Sydney, Melbourne and Hobart posted record annual falls in property prices in 2022 as higher interest rates sapped demand and amounted to the largest national decline since the global financial crisis, industry analysts say.
However, rent increases were “virtually off the charts” rising an average of 10.2% nationally.
Sydney prices for dwellings – houses and apartments – shrank 12.1% last year, or more than double the 5.3% average national drop, according to data firm CoreLogic. But prices remained more than 8% higher than pre-Covid levels, with the median price holding just above the $1m mark.
Melbourne’s 8.1% slide in average prices was the largest fall in a single calendar year in the data used by CoreLogic, which goes back to the 1980s. Prices remain above 2020 levels but those gains are “looking precarious”, CoreLogic said, with median prices about 1.5% above pre-Covid levels at over $750,000.
The 6.9% decline in prices recorded in Hobart in 2022 was also a record, but made only a dent in the Covid-era rise which saw home prices increase by more than a third since March 2020.
Prices in Brisbane kept rising until June but have since dropped 9.4%. It left prices in the Queensland capital up about 1.1% overall.
Adelaide’s housing peak came in July and the 1.3% reduction since then barely eroded the 44.7% gain through the upswing, CoreLogic said.
In December alone, home prices dropped 1.1% nationally, with the monthly drop accelerating in five of the eight state or federal capitals. Despite that result, research director at CoreLogic, Tim Lawless, said there were signs price declines may be coming to an end.
“We probably will find housing markets broadly [hitting] a trough either through the first quarter of the year, or if not, then through the first half,” Lawless said.
Most economists are forecasting the Reserve Bank only has a couple of interest rate rises to come in 2023. The central bank lifted its cash rate by three full percentage points in 2022 to 3.1% and investors predict a peak near 4% later this year.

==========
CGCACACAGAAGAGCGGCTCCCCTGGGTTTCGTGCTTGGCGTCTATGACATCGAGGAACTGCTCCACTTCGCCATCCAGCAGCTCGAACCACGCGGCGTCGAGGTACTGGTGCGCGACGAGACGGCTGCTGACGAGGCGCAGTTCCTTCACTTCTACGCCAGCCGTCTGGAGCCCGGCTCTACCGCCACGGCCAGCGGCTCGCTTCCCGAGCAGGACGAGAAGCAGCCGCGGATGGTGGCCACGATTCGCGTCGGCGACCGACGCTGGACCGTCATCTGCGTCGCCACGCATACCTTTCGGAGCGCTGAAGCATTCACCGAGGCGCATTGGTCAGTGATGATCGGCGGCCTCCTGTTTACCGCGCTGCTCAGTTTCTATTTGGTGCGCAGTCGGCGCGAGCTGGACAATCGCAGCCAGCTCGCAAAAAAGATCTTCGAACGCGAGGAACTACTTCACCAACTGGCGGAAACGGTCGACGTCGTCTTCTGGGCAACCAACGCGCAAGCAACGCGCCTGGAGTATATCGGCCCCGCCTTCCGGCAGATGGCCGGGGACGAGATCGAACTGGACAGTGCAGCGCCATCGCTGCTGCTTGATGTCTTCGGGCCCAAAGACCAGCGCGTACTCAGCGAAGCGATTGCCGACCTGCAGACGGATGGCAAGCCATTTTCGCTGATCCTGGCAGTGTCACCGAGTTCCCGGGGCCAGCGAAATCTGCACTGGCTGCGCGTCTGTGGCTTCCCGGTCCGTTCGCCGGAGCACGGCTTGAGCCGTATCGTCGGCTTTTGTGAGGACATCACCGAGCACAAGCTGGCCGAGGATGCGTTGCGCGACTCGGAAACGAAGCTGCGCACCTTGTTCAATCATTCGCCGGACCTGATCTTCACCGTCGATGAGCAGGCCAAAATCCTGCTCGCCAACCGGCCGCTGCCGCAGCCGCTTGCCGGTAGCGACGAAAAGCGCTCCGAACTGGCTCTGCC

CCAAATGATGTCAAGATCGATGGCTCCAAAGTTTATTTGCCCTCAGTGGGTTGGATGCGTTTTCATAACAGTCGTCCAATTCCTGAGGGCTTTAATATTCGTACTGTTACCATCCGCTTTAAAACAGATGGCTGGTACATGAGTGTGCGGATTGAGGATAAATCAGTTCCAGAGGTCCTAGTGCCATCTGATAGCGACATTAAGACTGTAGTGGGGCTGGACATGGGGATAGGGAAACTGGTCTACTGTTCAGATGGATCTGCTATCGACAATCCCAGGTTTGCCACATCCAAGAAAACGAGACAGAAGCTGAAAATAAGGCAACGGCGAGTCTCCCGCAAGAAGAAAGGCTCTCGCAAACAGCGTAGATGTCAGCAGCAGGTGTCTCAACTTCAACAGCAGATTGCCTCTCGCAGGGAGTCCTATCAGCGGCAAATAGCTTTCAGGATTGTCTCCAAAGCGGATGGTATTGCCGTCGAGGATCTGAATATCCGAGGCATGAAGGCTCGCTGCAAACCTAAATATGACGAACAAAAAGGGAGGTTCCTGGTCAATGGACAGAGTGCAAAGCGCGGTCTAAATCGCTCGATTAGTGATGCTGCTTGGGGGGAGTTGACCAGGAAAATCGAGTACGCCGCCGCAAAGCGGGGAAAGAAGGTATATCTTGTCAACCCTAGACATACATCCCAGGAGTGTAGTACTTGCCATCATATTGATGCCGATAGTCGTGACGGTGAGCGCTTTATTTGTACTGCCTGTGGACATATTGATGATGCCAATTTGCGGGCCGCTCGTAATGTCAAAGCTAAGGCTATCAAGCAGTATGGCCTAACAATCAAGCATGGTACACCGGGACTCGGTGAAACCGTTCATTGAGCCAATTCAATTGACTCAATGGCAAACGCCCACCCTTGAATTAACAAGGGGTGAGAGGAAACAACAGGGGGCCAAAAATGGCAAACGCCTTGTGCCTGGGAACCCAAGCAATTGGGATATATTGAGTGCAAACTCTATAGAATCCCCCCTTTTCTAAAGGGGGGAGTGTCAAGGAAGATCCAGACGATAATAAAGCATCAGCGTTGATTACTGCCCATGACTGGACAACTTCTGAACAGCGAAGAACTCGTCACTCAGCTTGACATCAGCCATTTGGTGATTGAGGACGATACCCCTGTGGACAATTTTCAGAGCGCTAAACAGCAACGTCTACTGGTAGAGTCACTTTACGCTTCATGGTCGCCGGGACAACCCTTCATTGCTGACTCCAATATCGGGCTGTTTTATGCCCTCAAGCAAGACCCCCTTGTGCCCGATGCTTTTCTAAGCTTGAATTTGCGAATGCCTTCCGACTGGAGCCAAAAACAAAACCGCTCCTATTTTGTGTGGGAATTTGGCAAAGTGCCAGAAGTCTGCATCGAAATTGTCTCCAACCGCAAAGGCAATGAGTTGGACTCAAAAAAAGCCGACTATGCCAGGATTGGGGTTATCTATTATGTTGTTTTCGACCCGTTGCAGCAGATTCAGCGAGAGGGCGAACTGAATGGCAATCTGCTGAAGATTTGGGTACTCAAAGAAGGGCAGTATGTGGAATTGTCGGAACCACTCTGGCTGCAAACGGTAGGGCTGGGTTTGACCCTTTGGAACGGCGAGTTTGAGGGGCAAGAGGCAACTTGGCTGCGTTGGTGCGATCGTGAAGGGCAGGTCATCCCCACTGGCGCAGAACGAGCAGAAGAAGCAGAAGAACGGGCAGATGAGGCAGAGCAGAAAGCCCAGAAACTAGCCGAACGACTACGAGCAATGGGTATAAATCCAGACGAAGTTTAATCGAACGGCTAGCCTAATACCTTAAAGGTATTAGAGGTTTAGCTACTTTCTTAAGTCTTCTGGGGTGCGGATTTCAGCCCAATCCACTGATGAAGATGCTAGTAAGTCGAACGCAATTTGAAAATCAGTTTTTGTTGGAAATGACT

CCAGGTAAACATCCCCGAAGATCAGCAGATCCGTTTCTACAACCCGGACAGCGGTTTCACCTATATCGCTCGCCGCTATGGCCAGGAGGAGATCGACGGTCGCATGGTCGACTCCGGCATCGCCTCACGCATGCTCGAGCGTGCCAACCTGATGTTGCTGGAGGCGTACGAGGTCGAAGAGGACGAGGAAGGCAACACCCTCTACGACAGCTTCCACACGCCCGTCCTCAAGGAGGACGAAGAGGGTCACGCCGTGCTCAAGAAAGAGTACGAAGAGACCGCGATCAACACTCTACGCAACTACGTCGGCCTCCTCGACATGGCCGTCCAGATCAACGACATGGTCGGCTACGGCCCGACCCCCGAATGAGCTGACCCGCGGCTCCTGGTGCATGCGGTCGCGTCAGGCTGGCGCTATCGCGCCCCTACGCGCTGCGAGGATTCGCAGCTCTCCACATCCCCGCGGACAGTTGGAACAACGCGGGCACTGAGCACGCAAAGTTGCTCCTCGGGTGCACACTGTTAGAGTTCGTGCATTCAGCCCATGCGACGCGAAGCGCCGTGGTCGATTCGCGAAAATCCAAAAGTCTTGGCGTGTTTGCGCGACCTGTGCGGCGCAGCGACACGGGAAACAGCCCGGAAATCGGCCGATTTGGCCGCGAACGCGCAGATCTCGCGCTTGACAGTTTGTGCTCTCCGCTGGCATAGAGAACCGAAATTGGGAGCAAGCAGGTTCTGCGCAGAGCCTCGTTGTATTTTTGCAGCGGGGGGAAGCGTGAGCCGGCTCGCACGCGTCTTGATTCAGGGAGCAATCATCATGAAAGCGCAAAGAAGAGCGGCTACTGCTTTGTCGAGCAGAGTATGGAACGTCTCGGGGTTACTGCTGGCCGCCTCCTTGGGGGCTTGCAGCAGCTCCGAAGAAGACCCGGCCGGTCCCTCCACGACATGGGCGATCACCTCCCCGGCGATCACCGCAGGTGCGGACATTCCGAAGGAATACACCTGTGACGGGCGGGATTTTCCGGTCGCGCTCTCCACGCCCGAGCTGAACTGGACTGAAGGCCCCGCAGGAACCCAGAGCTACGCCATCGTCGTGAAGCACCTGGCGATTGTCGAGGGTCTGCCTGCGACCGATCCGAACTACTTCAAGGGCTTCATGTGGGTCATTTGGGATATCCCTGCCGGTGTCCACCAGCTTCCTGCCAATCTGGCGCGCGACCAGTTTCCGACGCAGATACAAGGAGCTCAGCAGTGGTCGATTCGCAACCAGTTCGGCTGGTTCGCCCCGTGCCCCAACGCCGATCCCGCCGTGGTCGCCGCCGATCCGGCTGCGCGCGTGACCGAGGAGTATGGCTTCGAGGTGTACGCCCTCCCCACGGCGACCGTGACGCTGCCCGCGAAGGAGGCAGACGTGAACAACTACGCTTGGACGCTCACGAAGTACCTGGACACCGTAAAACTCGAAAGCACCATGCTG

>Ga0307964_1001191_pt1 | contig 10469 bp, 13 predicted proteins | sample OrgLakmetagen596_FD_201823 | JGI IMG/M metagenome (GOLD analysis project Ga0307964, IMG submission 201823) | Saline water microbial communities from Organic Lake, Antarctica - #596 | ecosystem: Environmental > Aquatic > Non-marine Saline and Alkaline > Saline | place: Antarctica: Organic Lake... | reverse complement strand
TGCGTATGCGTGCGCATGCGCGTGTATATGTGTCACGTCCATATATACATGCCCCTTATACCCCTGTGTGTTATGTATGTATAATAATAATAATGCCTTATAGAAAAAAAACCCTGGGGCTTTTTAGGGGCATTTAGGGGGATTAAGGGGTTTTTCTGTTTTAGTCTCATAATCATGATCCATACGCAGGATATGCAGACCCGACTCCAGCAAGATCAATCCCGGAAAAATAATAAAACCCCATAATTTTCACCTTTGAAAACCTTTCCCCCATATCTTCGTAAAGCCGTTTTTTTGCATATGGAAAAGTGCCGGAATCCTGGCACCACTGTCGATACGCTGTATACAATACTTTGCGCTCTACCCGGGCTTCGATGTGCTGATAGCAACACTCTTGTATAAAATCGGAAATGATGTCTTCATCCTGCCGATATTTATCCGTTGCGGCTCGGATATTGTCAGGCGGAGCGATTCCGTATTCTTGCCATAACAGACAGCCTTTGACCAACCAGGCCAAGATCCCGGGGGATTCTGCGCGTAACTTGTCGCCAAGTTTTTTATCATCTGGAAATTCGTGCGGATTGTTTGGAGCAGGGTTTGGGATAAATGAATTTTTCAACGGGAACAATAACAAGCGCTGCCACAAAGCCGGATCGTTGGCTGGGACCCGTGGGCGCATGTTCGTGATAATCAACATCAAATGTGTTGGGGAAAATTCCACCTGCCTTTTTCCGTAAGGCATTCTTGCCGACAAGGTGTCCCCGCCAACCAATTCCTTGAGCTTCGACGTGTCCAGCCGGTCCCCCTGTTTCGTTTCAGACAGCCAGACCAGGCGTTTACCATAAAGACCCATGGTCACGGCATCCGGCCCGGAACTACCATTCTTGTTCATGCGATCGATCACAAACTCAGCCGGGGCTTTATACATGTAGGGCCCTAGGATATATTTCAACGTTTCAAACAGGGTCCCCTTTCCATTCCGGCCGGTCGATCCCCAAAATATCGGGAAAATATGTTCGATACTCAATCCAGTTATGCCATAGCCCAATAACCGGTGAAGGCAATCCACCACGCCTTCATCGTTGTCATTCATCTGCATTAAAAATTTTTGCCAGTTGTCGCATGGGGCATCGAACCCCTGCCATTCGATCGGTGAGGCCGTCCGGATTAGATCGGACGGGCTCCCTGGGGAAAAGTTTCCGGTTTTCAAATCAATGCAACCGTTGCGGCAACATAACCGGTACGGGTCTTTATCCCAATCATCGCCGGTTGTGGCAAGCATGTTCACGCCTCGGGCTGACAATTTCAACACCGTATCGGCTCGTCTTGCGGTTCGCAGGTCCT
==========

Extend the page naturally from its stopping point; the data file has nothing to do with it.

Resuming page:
Another pointer to a plateau in prices may be that the top end of the housing market in Sydney, which often serves as a market barometer, has slowed its descent.
“Upper quartile house values actually fell at a slower pace than values across the lower quartile and broad middle of the market through the final quarter of the year,” Lawless said. “It’s a pretty good hint that more broadly, the market will follow up.”
PropTrack, another data provider, also reported an annual drop in home values across 2022, albeit a smaller one at 2.3%, or 4.75% below their peak. The firm, part of the REA Group, also observed some moderation lately in the rate of price falls.
Anne Flaherty, a PropTrack economist said the biggest declines came after June when the RBA lifted the cash rate for four successive bouts of 50 basis points. The pullback to monthly hikes of 25 basis points from October helped explain some of the tapering of price declines, she said.
By PropTrack’s numbers, average property prices remain 23% higher than pre-pandemic levels in capital cities, and as much as 50% higher in some regional areas.
Population growth due to an increase in migration and an end to interest rate hikes should “help to put a floor under how our prices can fall,” Flaherty said.
Higher official interest rates since May have effectively slashed the borrowing capacity of average buyers by about 25% compared with a 5% drop in prices, making it harder to enter the market, she said.
Renters, who make up about a third of the market, can take little solace. CoreLogic’s Lawless said rents rose on average 10.2% nationally last year, a record increase that was “virtually off the charts”, including a 0.6% increase in December. Typical years might see 2%-5% gains.
Rent increases were smallest in the ACT, where they rose 4%, compared with 15.5% in Sydney. But it is slowing: the national pace of growth for rent increases peaked at 3% in the first half of the year and had slowed to 2% by the final quarter of 2022, CoreLogic said.
Lawless said the slowdown in rent increases reflected neither a drop in demand nor an increase in supply. Instead, he said it was more likely to a sign of “renters hitting an affordability ceiling and desperately looking ways for ways to minimise their rents”, either by shifting from houses to units, or adding more tenants to the same address.
Government efforts to build public housing or reward build-to-rent dwellings are unlikely to have much effect before 2024 at the earliest, he said.
Rental vacancies at the end of 2022 averaged just 1.2% across allcapital cities, with lows of 0.4% in Adelaide and 0.6% in Perth.
“I’d be surprised if vacancy rates could move any lower than what they are at the moment,” Lawless said.